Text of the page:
Please note that while your prototype and final deliverable will be developed in PowerPoint, you are encouraged to incorporate other resources (i.e. images, audio, video, quizzes, worksheets, etc.) that can be linked from or embedded within the PowerPoint. This could include resources you design and develop, or resources that are freely available on the Internet. However, we and students MUST be able to legally and easily access any resource you incorporate without a secondary login. Therefore, we are asking designers to avoid any resource or tool that has restrictive licensing (i.e. copyright prevents our use and adaptation) … or that requires a sign up / login on a website to access. As a general guideline, the student must be able to “get to” the resource within a quick mouse click without the requirement to register / sign up (i.e. clicking on a YouTube video link).
Section 8 – Course Structure and Sequencing:
As a final section of your Design Plan, please provide a detailed outline of your plan for how the learner will progress through the lesson, including:
- How the content and instructional activities will be sequenced,
- How and when the learners will engage in active practice and reflection,
- How and when learner assessment will occur,
- How and when feedback and guidance will be offered.
On or before the February 23rd due date, the design teams will submit their Design Plans to the project facilitators for evaluation using the submission form on our design studio website. See … http://studio.designersforlearning.org/deliverable-submission/
On or before the February 29th, all students will be asked to peer review at least one unit of instruction as part of the evaluation process. The client and facilitators will also offer feedback. The evaluation will be conducted using this evaluation form … https://www.surveymonkey.com/s/gchv3designplan
Deliverable 2. Prototype: Due March 30th
The design teams will develop and submit a prototype that will be the subject of a round of formative evaluation, user testing, and feedback. The prototype should use the PowerPoint template, and conform to the Style Guide requested by the client (see templates below). The client and facilitators, as well as your peers, will closely review the design plans and offer feedback during a round of evaluation, as described below.
On or before the March 30th due date, the design teams will submit their prototypes to the project facilitators for evaluation using the submission form on our design studio website. See … http://studio.designersforlearning.org/deliverable-submission/
On or before the April 5th, all students will be asked to peer review at least one unit of instruction as part of the evaluation process. The client and facilitators will also offer feedback. The evaluation will be conducted using this evaluation form … https://www.surveymonkey.com/s/gchv3proto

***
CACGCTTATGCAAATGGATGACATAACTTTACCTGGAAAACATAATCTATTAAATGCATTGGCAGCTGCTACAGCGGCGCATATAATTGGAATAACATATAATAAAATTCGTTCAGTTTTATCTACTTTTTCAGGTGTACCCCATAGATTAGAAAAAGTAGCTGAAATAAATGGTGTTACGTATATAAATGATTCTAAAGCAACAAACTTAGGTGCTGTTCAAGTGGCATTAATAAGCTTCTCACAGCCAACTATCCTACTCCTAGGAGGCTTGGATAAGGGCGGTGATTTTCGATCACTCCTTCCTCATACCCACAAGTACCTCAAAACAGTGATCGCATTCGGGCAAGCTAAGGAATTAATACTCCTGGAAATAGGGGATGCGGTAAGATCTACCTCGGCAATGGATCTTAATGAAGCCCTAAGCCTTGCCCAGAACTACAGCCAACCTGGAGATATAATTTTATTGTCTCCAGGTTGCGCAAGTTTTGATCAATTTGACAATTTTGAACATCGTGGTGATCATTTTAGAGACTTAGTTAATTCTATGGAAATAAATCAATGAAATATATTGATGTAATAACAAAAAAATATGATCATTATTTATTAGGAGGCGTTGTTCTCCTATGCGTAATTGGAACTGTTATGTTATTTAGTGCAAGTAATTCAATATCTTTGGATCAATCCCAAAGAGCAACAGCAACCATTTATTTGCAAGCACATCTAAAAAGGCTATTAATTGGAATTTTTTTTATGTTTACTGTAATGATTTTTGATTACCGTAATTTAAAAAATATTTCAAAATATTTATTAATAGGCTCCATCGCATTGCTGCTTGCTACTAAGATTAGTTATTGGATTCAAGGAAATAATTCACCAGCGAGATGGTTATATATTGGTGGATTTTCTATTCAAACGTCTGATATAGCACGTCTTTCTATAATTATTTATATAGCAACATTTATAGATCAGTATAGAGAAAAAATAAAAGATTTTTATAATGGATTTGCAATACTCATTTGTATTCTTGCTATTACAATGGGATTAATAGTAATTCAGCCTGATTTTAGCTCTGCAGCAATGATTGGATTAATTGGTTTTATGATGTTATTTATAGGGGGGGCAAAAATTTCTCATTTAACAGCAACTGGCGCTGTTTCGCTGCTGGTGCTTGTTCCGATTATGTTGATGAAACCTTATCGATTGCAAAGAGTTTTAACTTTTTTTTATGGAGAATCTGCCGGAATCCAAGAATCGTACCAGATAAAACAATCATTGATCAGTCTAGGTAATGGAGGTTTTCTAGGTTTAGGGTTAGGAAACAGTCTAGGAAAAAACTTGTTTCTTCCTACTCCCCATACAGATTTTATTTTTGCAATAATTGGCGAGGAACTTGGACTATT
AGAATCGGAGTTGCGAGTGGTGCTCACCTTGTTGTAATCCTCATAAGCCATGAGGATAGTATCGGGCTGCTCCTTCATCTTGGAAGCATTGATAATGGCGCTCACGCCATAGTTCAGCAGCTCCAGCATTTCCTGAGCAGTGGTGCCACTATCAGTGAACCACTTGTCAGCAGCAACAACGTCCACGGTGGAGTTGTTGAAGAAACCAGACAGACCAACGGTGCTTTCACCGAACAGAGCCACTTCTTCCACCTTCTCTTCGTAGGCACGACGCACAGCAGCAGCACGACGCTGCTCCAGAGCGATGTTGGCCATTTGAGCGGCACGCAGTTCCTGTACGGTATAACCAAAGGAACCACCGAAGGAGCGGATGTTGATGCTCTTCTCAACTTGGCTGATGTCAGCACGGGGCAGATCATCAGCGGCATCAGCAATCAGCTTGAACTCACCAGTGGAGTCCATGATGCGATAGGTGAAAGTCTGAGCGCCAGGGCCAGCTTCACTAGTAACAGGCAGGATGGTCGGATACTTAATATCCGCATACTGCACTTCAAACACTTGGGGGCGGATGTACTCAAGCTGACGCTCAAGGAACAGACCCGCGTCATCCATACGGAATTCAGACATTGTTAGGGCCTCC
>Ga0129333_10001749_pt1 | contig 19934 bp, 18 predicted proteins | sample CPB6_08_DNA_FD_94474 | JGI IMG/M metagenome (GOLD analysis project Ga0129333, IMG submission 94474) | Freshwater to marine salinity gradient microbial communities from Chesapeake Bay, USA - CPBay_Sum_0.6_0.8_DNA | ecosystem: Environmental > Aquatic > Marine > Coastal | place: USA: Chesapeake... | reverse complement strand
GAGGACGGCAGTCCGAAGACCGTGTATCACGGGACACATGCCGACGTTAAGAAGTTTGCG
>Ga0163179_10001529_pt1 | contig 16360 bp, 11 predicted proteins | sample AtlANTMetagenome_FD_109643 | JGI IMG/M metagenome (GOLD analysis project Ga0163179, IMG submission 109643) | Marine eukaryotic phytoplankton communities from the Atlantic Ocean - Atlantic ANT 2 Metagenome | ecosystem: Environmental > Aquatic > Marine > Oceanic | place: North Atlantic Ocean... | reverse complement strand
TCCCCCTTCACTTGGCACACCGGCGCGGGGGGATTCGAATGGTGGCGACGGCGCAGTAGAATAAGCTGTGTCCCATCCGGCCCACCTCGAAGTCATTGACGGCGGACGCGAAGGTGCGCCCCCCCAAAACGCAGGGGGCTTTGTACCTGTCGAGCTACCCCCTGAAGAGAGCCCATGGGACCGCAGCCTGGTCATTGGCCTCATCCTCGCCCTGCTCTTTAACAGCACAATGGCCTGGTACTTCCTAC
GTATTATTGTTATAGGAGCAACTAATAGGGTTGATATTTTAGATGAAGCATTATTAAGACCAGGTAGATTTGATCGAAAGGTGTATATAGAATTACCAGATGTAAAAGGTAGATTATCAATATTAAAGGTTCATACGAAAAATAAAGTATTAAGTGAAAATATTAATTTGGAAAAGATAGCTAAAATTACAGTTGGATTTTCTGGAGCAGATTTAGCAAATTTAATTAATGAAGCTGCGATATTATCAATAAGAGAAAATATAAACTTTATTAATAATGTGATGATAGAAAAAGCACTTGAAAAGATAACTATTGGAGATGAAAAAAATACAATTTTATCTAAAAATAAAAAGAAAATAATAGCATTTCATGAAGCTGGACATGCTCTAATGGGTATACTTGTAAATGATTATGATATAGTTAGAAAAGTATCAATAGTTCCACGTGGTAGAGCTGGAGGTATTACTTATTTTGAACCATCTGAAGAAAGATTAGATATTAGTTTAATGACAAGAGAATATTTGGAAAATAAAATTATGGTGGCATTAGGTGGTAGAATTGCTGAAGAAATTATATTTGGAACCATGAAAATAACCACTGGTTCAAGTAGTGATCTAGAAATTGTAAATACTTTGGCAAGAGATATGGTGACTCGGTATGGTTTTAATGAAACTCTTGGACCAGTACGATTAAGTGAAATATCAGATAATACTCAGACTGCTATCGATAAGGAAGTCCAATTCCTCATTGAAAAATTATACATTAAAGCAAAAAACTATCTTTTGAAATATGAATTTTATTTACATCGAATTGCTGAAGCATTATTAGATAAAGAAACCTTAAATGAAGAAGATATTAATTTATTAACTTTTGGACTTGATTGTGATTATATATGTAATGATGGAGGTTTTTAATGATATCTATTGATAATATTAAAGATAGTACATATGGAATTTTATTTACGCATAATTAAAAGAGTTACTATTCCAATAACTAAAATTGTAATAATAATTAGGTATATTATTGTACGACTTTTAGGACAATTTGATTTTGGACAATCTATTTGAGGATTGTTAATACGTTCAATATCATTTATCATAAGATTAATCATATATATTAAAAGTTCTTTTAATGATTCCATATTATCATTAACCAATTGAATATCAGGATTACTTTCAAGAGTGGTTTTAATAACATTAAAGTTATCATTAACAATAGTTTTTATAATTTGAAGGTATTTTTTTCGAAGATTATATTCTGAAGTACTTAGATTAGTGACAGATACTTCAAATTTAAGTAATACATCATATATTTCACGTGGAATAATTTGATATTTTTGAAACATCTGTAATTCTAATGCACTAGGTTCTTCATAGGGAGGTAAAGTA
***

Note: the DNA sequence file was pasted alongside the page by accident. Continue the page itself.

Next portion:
Style Guide and PowerPoint Templates
Linked below are the Style Guide and PowerPoint template for the project developed by Bonnie Shellnut, an instructional designer and volunteer with Grace Centers of Hope. Please download these documents for use during the project.
Deliverable 3. Final Deliverable: Due May 4th
The final deliverable will incorporate revisions based on the feedback from the evaluation of your prototype. The final deliverable will use the PowerPoint template, and conform to the Style Guide requested by the client (see templates above).
On or before the May 4th due date, the design teams will submit their final deliverables to the project facilitators using the submission form on our design studio website. See … http://studio.designersforlearning.org/deliverable-submission/
Your To-Do List
1) Style Guide and PowerPoint Templates: Please download and review the Style Guide and PowerPoint Templates the client has requested that we use in the design and development of the instruction.
2) Document your Design Plan ideas: You will be asked to “pitch” your preliminary ideas for your design before you put your ideas in writing within the Design Plan. The design process is iterative involving multiple rounds of trial, evaluation, trial, evaluation, etc. To start that iterative design process, jot down on a piece of paper the ideas that represent your first conception of the unit of instruction that you want to design. For example, start thinking about … What are some important design considerations / constraints that you face? What specific approaches will help your target audience of learners successfully attain the purpose / goals of the lesson? What instructional approaches and strategies will you incorporate to engage the learners with the material? How will you present / display relevant content, engage your learners in active practice, and offer feedback within your instruction given the design constraints you have identified? And so on …